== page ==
Uncut Pages, an all-woman troupe stages Pedro Calderón de la Barca’s 320-year-old play, which was written with only one female character. This is not necessarily a barrier to a successful enterprise. After all, Shakespeare’s plays originally featured young men in the women’s parts, so why shouldn’t turnabout be effective play? The Uncut Pages production also features several actors in multiple roles. Notwithstanding the play’s complexity, this also works well, thanks in large part to the distinctive and beautiful costumes, courtesy of Rachel Hochberg.
Why is the production such a snooze, then? One reason may be the unfortunate selection of Stanley Applebaum’s somber translation, instead of the livelier adaptation by John Barton and Adrian Mitchell which Journeymen Theatre used earlier this year. (Read Rosalind Lacy’s review of that production, here.) But the more significant reason may well be the acting, which, while beautifully clear, lacks (with the significant exception of Becky Fullan as Segismundo) passion, distinctiveness and insight.
The bones of the story line are familiar to anyone who saw, or read about, the Journeymen play. Polish King Basilio (Eleanor Craig), having concluded from his reading of star charts (and perhaps from the fact that his wife died in childbirth) that his newborn son Segismundo would be a man of violence and a tyrant, immediately banishes Segismundo to a tower in the woods, where he is watched by the King’s old friend Clotaldo (Hochberg). He tells the public that the child is dead. As the years pass and the King is without issue, his niece Estrella (Hochberg) and nephew Astolfo (Charlotte Rahn-Lee) contend for the throne, a contest Astolfo seeks to resolve with a cousinly marriage. This enrages Astolfo’s fiancée Rosaura (Craig), who, disguised as a man, haunts the woods for the man who betrayed her when she comes upon – Segismundo’s tower.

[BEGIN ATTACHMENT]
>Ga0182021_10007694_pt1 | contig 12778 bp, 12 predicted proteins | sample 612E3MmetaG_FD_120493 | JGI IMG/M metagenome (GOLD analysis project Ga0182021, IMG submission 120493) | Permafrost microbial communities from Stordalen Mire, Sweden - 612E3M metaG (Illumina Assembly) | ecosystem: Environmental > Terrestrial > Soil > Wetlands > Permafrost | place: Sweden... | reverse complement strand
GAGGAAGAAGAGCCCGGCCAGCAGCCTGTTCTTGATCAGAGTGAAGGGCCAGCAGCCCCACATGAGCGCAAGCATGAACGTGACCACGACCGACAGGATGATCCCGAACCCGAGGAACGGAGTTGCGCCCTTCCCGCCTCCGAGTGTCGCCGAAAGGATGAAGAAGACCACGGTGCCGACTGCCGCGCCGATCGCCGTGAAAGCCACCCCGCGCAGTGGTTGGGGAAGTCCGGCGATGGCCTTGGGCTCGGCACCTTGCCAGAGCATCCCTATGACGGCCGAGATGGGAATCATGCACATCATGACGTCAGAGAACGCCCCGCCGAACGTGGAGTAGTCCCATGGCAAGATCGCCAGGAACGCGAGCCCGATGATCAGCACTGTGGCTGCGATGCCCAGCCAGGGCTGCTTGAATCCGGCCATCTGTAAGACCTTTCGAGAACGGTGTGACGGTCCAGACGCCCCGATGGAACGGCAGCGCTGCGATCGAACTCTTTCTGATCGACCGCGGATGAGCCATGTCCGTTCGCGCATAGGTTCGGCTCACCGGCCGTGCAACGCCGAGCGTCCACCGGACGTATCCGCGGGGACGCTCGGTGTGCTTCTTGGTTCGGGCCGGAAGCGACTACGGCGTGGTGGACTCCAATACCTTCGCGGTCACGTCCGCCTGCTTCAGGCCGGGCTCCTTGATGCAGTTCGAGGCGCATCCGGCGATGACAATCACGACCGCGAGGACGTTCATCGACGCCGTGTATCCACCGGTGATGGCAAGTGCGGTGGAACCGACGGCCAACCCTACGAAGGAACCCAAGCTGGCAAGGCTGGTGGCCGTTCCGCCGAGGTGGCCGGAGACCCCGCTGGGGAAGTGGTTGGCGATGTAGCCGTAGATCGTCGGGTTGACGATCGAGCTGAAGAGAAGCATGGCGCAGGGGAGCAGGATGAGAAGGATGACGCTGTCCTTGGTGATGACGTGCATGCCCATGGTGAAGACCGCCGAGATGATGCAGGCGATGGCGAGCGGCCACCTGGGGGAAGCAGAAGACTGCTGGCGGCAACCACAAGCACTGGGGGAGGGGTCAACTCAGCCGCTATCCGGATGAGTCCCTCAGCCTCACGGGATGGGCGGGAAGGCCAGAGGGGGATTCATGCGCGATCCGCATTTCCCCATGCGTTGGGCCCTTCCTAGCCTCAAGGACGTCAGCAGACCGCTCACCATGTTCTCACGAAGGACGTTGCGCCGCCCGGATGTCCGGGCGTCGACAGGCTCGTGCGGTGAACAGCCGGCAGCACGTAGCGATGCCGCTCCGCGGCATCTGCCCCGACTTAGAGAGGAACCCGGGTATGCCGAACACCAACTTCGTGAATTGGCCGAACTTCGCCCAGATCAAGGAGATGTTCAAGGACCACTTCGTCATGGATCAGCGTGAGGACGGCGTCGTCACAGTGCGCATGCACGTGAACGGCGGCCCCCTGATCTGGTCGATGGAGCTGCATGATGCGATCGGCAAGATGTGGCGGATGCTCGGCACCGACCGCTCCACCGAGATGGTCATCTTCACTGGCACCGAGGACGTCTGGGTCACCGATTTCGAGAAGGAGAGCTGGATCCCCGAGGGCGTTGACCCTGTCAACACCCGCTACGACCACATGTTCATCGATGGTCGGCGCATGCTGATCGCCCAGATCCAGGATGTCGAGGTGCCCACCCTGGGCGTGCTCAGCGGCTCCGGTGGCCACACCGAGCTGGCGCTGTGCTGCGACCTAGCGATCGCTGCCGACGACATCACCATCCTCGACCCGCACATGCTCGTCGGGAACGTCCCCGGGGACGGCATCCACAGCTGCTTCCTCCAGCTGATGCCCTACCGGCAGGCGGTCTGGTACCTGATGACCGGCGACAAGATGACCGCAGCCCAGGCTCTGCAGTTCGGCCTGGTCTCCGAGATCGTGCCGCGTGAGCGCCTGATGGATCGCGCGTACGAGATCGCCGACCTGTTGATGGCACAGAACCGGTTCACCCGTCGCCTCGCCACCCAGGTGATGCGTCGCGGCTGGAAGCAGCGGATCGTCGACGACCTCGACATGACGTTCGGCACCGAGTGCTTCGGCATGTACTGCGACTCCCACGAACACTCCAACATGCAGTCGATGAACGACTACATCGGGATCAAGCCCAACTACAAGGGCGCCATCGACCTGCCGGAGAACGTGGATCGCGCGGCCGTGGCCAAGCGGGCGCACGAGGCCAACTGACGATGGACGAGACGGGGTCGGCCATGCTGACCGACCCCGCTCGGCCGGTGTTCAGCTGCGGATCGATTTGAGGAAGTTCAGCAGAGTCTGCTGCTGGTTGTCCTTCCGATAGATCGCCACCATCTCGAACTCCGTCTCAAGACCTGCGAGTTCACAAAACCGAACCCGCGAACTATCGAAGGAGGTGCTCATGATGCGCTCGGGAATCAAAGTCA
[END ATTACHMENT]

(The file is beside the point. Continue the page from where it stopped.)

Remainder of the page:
In the meantime, the old King decides to give Segismundo a chance before turning his throne over to Astolfo and Estrella, who in fact live out of the country. He covers his bases by arranging to have Segismundo drugged and returned to the country, where he will be told that his adventure in the capital was just a dream, if he behaves badly. Segismundo, installed in power, proves just as wicked as the stars said he would be, and Basilio soon has him out and back into the woods. But word of Segismundo reaches the peasantry, and they rise up to release him from his prison. At this point, Segismundo has concluded that not only his adventure in power but his whole life has been a dream. In this spirit, he rides at the head of the rebel army, but in triumph he is generous and sensible, rather than mean-spirited and tyrannical. It is, after all, only a dream.
This is a very large and grand story, and the tiny Long View Gallery is probably not the best venue for it. But even in a bigger place this production would not serve the play very well. With the exception of Fullan, the actors do more declaiming than acting. In particular, we need to see Basilio’s calculation and desperation, but Craig makes him as bland as a Congressional Committee Chair with the television cameras off. Late in the play the troupe makes the disastrous decision to use balls of wrapping paper to represent rocks hurled by the enraged peasantry; thereafter the actors constantly stumble into the rocks, knocking them with astounding vigor to the other side of the stage.
Uncut Pages is composed of alumnae of the Bryn Mawr theater department, and the troupe seems decisive and assured. Life Is A Dream appears more than it can bite off, though, particularly in such a constrained venue.
Running time: 120 minutes with one intermission
Tickets: Life Is a Dream
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